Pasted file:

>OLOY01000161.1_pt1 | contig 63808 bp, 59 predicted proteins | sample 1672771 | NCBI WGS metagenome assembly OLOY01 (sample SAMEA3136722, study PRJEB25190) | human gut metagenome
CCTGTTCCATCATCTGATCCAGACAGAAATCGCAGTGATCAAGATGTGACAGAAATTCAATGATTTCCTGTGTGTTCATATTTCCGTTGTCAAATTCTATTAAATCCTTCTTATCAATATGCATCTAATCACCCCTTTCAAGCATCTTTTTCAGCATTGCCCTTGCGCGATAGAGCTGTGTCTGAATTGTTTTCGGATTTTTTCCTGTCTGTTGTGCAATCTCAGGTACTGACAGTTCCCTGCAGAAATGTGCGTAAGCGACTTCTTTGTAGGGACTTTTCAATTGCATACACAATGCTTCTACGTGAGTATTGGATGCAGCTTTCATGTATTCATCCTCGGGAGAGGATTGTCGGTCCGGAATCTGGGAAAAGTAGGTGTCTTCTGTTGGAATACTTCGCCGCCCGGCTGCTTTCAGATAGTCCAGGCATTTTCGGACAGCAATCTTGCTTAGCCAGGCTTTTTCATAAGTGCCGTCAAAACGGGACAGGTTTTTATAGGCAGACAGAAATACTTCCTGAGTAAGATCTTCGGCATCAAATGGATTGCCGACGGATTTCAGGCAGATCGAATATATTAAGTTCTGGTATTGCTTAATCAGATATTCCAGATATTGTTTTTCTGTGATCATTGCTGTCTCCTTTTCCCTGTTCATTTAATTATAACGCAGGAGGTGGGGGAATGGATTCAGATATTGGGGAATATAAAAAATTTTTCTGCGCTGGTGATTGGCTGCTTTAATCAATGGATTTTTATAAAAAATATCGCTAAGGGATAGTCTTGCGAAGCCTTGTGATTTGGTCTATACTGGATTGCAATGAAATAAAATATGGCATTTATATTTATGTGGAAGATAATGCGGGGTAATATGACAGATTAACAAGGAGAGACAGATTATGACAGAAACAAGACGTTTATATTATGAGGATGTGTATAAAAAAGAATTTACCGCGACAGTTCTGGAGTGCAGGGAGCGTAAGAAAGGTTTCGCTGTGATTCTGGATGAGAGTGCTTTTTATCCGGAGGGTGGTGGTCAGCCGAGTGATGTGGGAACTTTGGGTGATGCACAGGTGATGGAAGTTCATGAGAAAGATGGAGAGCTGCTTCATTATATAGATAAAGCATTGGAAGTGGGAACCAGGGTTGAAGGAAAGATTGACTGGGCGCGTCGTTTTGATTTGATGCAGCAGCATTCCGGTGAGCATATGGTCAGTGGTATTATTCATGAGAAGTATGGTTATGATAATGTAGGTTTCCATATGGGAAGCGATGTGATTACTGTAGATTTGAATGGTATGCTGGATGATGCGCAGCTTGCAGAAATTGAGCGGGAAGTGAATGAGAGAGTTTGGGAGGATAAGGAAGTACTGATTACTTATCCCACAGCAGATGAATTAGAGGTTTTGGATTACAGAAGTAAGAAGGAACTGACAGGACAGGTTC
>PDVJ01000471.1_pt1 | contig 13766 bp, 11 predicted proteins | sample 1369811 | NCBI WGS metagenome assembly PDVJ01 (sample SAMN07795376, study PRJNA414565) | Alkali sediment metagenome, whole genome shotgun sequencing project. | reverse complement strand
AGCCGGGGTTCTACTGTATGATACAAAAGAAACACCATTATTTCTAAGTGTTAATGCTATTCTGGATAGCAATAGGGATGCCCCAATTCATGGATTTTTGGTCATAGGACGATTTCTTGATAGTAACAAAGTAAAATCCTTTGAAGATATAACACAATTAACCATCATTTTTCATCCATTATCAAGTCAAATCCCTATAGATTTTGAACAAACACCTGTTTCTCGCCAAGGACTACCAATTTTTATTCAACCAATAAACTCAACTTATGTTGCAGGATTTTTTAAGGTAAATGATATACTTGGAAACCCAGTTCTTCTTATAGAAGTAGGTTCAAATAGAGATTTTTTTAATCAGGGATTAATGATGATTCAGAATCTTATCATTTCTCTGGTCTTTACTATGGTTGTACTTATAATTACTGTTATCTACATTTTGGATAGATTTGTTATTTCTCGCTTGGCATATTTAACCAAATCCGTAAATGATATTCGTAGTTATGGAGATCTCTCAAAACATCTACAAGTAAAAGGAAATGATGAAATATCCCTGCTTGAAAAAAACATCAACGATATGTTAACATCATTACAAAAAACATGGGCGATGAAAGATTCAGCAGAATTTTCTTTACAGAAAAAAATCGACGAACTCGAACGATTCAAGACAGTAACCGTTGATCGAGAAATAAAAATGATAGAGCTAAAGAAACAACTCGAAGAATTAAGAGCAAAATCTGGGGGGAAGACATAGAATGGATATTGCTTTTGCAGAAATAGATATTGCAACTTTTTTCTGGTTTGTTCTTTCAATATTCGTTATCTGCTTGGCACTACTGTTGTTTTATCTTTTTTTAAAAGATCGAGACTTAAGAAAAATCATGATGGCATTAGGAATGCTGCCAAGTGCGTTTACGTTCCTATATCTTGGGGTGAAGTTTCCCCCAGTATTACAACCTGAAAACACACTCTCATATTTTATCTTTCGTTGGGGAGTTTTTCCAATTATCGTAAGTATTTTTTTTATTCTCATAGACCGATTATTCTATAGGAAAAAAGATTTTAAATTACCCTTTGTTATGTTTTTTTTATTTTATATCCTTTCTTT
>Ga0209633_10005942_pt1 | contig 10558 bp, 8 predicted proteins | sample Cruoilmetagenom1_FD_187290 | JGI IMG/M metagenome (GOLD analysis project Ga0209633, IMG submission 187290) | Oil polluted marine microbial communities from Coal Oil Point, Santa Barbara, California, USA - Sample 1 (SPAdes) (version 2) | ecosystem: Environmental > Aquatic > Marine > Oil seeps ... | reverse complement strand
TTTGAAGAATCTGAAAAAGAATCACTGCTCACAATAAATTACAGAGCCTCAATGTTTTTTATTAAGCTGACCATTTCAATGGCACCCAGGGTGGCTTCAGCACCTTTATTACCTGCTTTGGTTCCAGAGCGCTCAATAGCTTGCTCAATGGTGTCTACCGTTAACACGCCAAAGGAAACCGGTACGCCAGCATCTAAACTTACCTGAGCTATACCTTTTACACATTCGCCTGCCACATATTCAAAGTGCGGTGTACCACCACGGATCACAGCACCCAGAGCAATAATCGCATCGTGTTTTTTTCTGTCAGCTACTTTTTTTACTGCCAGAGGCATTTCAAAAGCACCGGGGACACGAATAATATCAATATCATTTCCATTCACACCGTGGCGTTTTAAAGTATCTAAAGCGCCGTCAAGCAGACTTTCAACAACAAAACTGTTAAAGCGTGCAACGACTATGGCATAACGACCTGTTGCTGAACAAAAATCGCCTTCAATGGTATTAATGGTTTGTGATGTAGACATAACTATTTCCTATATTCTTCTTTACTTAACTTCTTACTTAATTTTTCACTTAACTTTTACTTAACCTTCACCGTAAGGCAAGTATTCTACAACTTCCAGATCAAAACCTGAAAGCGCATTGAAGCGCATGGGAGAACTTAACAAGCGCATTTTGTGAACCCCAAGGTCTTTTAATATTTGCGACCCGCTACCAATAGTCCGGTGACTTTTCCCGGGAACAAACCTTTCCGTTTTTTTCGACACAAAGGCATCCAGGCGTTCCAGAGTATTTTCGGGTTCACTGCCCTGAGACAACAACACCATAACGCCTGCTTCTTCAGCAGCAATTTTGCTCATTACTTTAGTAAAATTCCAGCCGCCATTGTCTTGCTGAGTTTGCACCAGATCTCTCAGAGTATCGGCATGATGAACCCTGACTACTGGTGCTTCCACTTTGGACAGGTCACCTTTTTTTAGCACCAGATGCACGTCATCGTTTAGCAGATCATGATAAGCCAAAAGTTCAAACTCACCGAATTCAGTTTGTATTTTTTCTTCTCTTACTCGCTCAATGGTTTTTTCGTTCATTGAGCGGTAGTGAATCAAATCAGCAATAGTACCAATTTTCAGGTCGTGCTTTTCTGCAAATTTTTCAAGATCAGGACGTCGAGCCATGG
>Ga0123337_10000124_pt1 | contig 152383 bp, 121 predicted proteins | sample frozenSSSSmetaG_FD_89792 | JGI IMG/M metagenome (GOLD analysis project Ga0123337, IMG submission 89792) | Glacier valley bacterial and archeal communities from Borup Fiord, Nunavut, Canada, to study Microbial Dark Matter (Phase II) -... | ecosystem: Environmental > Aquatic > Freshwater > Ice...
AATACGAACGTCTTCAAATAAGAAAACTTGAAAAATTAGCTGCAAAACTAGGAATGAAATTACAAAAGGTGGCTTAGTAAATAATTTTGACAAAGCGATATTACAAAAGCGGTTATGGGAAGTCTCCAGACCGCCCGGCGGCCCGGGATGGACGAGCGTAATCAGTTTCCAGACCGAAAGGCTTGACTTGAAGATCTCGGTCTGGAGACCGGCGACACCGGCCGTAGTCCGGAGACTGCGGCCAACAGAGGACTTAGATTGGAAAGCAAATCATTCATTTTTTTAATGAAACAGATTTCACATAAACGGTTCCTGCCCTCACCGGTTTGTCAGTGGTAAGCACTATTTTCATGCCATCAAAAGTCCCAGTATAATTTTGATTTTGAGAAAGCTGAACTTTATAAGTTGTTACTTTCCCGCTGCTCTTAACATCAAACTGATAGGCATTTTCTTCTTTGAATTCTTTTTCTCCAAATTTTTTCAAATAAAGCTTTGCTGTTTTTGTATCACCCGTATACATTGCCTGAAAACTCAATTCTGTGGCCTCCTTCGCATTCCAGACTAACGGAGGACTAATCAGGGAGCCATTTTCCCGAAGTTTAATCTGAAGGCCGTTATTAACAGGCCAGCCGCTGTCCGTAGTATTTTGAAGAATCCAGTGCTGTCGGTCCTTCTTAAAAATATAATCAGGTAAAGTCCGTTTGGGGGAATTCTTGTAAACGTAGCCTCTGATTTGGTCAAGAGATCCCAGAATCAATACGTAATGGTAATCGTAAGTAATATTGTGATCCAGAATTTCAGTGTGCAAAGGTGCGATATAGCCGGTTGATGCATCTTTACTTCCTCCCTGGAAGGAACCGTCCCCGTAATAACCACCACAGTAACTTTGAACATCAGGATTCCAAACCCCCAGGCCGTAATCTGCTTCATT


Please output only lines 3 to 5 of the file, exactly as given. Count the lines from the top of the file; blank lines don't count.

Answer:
>PDVJ01000471.1_pt1 | contig 13766 bp, 11 predicted proteins | sample 1369811 | NCBI WGS metagenome assembly PDVJ01 (sample SAMN07795376, study PRJNA414565) | Alkali sediment metagenome, whole genome shotgun sequencing project. | reverse complement strand
AGCCGGGGTTCTACTGTATGATACAAAAGAAACACCATTATTTCTAAGTGTTAATGCTATTCTGGATAGCAATAGGGATGCCCCAATTCATGGATTTTTGGTCATAGGACGATTTCTTGATAGTAACAAAGTAAAATCCTTTGAAGATATAACACAATTAACCATCATTTTTCATCCATTATCAAGTCAAATCCCTATAGATTTTGAACAAACACCTGTTTCTCGCCAAGGACTACCAATTTTTATTCAACCAATAAACTCAACTTATGTTGCAGGATTTTTTAAGGTAAATGATATACTTGGAAACCCAGTTCTTCTTATAGAAGTAGGTTCAAATAGAGATTTTTTTAATCAGGGATTAATGATGATTCAGAATCTTATCATTTCTCTGGTCTTTACTATGGTTGTACTTATAATTACTGTTATCTACATTTTGGATAGATTTGTTATTTCTCGCTTGGCATATTTAACCAAATCCGTAAATGATATTCGTAGTTATGGAGATCTCTCAAAACATCTACAAGTAAAAGGAAATGATGAAATATCCCTGCTTGAAAAAAACATCAACGATATGTTAACATCATTACAAAAAACATGGGCGATGAAAGATTCAGCAGAATTTTCTTTACAGAAAAAAATCGACGAACTCGAACGATTCAAGACAGTAACCGTTGATCGAGAAATAAAAATGATAGAGCTAAAGAAACAACTCGAAGAATTAAGAGCAAAATCTGGGGGGAAGACATAGAATGGATATTGCTTTTGCAGAAATAGATATTGCAACTTTTTTCTGGTTTGTTCTTTCAATATTCGTTATCTGCTTGGCACTACTGTTGTTTTATCTTTTTTTAAAAGATCGAGACTTAAGAAAAATCATGATGGCATTAGGAATGCTGCCAAGTGCGTTTACGTTCCTATATCTTGGGGTGAAGTTTCCCCCAGTATTACAACCTGAAAACACACTCTCATATTTTATCTTTCGTTGGGGAGTTTTTCCAATTATCGTAAGTATTTTTTTTATTCTCATAGACCGATTATTCTATAGGAAAAAAGATTTTAAATTACCCTTTGTTATGTTTTTTTTATTTTATATCCTTTCTTT
>Ga0209633_10005942_pt1 | contig 10558 bp, 8 predicted proteins | sample Cruoilmetagenom1_FD_187290 | JGI IMG/M metagenome (GOLD analysis project Ga0209633, IMG submission 187290) | Oil polluted marine microbial communities from Coal Oil Point, Santa Barbara, California, USA - Sample 1 (SPAdes) (version 2) | ecosystem: Environmental > Aquatic > Marine > Oil seeps ... | reverse complement strand